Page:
The Habit of Hospitality

People are creatures of habit.  We like to be comfortable and content.  We like met expectations.  We like sameness.

But Christ did not call us to comfort and contentment, sameness or habit.  We are called to more than the status quo, more than what is easy and accessible.

We are called to go. We are called to give up.  We are called to drop and follow.  We are called to run.  We are called to be bold.  We are called to be counter-cultural.  We are called to be subversive.  We are called to live in tension, in paradox.  We are called to more.

Since moving to a new area and starting over again to find a community to participate in, my husband and I have been reminded — at times quite painfully — what it’s like to be new, outside, uninitiated.  In the past year, here are three key ingredients I’ve discovered in true hospitality.

1) Be genuine.

Even the less-discerning among us can spot a faker a mile away.  The smile a little too forced.  The voice a little too high. The questions that don’t wait for an answer.  The slimy feeling left behind — sticky-sweet, I call it, the kind of hospitality that leaves a residue.  If we want people to feel welcomed, we have to be genuinely welcoming.

2) Be the initiator and the pursuer.

Simply put, follow up.  New people have already made the first move by showing up. Make them feel genuinely welcomed by inviting them out for coffee, texting them to ask about their day, Facebooking them a funny video that reminded you of your recent conversation.  Do something honest and tailored, something that allows for a response. Do it more than once.  No form letters or cold calls allowed.

3) Earn the right to ask personal questions.

Everyone hates small talk, but going zero to sixty can make newcomers feel uncomfortable and caught off-guard.  Don’t ask a question you wouldn’t be willing to answer yourself.  Take time to build relationship with people.  Let depth come naturally.  Create space for deep conversation, make the first move, and allow them to share when they’re ready — when you’ve earned their trust.

I’m the first to admit I’m not the person most suited to hospitality.  As an introvert, I tend to make terrible first impressions and usually only slightly less terrible second and third impressions.  It takes time for me to open up to new people.  On the rare occasion I work up the courage to initiate, the experience is generally monumentally awkward for everyone involved. (Hence my failure  at working retail.)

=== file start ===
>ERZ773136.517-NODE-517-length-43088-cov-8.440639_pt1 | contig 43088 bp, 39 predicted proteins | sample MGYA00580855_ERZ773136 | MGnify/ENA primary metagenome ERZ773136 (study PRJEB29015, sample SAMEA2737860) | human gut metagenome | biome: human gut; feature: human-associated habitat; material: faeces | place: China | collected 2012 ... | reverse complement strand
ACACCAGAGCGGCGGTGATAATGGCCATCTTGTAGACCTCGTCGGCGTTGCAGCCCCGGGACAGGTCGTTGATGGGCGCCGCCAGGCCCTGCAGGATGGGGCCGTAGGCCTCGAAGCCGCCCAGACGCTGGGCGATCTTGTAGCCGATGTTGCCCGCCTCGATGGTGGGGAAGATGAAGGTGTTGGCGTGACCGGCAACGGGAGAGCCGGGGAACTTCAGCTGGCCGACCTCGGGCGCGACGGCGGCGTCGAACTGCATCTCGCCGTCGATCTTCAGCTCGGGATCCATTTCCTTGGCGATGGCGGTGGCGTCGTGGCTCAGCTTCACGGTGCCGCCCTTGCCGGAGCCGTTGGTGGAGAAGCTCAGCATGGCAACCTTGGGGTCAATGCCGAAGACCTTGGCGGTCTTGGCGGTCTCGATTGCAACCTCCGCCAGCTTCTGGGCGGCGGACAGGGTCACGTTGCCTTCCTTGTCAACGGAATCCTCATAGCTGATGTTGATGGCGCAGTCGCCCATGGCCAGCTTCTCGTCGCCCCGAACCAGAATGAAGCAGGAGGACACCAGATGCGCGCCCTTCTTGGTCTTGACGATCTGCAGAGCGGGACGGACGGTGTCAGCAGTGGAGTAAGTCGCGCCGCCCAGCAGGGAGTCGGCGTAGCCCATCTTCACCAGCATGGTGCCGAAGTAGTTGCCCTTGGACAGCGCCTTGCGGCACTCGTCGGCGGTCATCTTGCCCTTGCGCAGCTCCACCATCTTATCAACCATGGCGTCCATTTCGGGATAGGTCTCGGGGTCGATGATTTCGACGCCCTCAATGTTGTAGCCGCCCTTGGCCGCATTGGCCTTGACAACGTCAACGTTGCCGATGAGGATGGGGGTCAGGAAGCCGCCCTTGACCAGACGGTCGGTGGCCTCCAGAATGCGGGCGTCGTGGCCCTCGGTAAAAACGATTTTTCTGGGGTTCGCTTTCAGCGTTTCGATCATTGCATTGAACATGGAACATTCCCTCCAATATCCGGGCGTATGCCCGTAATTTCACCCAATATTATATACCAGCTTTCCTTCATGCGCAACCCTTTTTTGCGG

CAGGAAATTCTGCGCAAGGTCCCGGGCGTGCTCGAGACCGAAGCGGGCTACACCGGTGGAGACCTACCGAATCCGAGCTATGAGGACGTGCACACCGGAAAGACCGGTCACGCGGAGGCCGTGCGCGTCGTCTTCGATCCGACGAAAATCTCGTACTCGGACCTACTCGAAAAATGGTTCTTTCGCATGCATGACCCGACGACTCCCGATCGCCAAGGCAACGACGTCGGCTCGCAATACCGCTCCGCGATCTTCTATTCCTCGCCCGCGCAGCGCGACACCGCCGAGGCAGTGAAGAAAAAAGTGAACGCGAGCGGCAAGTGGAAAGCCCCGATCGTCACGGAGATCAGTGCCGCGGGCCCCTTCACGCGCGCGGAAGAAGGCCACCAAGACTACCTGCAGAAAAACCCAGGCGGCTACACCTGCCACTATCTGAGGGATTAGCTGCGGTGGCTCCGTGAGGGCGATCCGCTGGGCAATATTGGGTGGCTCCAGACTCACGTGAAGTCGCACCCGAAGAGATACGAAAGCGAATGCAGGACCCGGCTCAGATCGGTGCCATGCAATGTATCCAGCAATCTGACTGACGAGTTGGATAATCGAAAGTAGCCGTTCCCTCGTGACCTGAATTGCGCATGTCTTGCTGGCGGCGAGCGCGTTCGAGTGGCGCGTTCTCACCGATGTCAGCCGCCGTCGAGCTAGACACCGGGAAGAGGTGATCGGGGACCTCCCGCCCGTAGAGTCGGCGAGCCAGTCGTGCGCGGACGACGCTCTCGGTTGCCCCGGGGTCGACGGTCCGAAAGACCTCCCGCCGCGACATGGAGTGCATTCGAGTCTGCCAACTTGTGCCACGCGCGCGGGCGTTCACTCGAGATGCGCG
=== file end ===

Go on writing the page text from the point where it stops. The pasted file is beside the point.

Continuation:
I know how hard it can be to be willing to be uncomfortable, to be the one to break the ice, to leave the circle of familiar friends and open up to someone new.  But this past year, being the newcomer at every new church service, every new community event, I have been reminded that it is infinitely more difficult to be on the outside, feeling displaced and excluded — maybe even unwanted.

Next time I’m on the end of extending hospitality to someone new, I will remember to be in the habit of being genuine, following up, and earning the right to go deeper.

What’s your hospitality story?

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About Laura K. Cavanaugh

I'm a writer, spiritual director, and advocate of holistic body theology.

Posted on July 23, 2012, in Body of CHRIST, Community and tagged , . Bookmark the permalink. 4 Comments.

  1. good blogpost, wife. i agree that those comments and fakenesses from people can and continue to be really hurtful. i feel that whenever i encounter that sort of attitude and candor, it pushes me away further from the new group and is actually worse than being ignored. it tells me that i am not good enough to hang out with that group or to be included and that definitely does not display Christlikeness or love in any way, shape, or form. i hope to never be like that.

    • Laura Cavanaugh

      You won’t ever be like that, lover. It’s not in you. Let’s eradicate cliques from the community of God!

  2. I remember one of my good friends back in college having an open tea time in the hallway of Senior Dorm. We welcomed all-comers, though a few regulars showed up each week. We drank tea, talked about important things, and made each other laugh. Hm. Now that I think about it, I may be the only member of that fabled Order still unmarried.

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